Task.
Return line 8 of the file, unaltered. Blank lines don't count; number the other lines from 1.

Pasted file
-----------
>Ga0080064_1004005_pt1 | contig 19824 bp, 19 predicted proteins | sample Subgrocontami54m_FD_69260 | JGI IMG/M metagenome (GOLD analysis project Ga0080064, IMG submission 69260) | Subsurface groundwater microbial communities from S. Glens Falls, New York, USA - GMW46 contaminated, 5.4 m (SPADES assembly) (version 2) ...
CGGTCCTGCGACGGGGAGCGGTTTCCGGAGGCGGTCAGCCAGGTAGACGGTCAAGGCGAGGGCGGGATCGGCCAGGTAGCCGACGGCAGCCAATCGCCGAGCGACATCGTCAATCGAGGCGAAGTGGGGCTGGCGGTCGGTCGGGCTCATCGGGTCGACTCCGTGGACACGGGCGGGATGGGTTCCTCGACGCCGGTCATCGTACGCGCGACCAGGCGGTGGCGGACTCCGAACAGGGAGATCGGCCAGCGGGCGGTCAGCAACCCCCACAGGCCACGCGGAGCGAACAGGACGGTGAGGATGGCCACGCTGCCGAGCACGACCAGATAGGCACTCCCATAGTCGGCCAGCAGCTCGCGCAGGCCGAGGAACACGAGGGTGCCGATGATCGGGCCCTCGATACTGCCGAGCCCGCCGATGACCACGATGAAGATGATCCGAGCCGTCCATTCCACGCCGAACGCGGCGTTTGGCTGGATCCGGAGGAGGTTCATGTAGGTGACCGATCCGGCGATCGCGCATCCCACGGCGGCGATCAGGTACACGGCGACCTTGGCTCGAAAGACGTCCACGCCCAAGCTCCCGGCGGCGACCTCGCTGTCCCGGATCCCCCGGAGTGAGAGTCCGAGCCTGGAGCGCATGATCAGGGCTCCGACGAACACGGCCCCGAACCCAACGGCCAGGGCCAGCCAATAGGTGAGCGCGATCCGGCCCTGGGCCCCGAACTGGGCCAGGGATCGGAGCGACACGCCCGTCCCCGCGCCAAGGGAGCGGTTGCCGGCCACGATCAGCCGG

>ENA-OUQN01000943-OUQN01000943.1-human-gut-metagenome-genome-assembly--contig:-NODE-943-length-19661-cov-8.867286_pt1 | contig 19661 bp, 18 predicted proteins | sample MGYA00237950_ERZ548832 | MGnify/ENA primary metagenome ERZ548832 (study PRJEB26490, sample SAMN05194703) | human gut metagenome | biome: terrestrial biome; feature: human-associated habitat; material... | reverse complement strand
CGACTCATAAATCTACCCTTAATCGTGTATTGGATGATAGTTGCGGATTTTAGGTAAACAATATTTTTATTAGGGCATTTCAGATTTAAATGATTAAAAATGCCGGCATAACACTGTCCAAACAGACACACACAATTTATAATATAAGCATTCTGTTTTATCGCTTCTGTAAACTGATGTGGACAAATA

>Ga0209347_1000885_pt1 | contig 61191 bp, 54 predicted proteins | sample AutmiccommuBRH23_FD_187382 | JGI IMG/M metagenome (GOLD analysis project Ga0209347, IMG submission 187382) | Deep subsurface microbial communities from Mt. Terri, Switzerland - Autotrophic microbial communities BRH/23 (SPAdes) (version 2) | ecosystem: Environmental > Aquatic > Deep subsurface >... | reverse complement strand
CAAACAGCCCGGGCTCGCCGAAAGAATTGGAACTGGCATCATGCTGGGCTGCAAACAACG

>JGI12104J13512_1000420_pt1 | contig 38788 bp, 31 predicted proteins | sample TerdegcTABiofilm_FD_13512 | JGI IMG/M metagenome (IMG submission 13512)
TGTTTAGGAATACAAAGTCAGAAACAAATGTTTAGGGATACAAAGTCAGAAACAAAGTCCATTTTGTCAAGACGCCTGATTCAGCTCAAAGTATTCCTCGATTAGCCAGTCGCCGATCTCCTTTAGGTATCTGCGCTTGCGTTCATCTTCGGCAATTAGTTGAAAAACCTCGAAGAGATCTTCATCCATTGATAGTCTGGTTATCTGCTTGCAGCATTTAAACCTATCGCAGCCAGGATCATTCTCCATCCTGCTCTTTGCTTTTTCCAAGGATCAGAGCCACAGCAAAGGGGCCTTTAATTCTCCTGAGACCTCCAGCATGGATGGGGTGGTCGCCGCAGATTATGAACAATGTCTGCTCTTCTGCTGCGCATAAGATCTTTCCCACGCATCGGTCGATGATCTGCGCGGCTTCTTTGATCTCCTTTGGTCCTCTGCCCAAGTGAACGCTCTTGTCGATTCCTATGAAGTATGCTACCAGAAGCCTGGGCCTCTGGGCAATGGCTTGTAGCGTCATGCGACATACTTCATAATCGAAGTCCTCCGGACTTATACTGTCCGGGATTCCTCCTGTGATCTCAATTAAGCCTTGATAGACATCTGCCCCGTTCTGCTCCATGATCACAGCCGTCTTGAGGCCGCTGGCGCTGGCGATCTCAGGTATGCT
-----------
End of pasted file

TGTTTAGGAATACAAAGTCAGAAACAAATGTTTAGGGATACAAAGTCAGAAACAAAGTCCATTTTGTCAAGACGCCTGATTCAGCTCAAAGTATTCCTCGATTAGCCAGTCGCCGATCTCCTTTAGGTATCTGCGCTTGCGTTCATCTTCGGCAATTAGTTGAAAAACCTCGAAGAGATCTTCATCCATTGATAGTCTGGTTATCTGCTTGCAGCATTTAAACCTATCGCAGCCAGGATCATTCTCCATCCTGCTCTTTGCTTTTTCCAAGGATCAGAGCCACAGCAAAGGGGCCTTTAATTCTCCTGAGACCTCCAGCATGGATGGGGTGGTCGCCGCAGATTATGAACAATGTCTGCTCTTCTGCTGCGCATAAGATCTTTCCCACGCATCGGTCGATGATCTGCGCGGCTTCTTTGATCTCCTTTGGTCCTCTGCCCAAGTGAACGCTCTTGTCGATTCCTATGAAGTATGCTACCAGAAGCCTGGGCCTCTGGGCAATGGCTTGTAGCGTCATGCGACATACTTCATAATCGAAGTCCTCCGGACTTATACTGTCCGGGATTCCTCCTGTGATCTCAATTAAGCCTTGATAGACATCTGCCCCGTTCTGCTCCATGATCACAGCCGTCTTGAGGCCGCTGGCGCTGGCGATCTCAGGTATGCT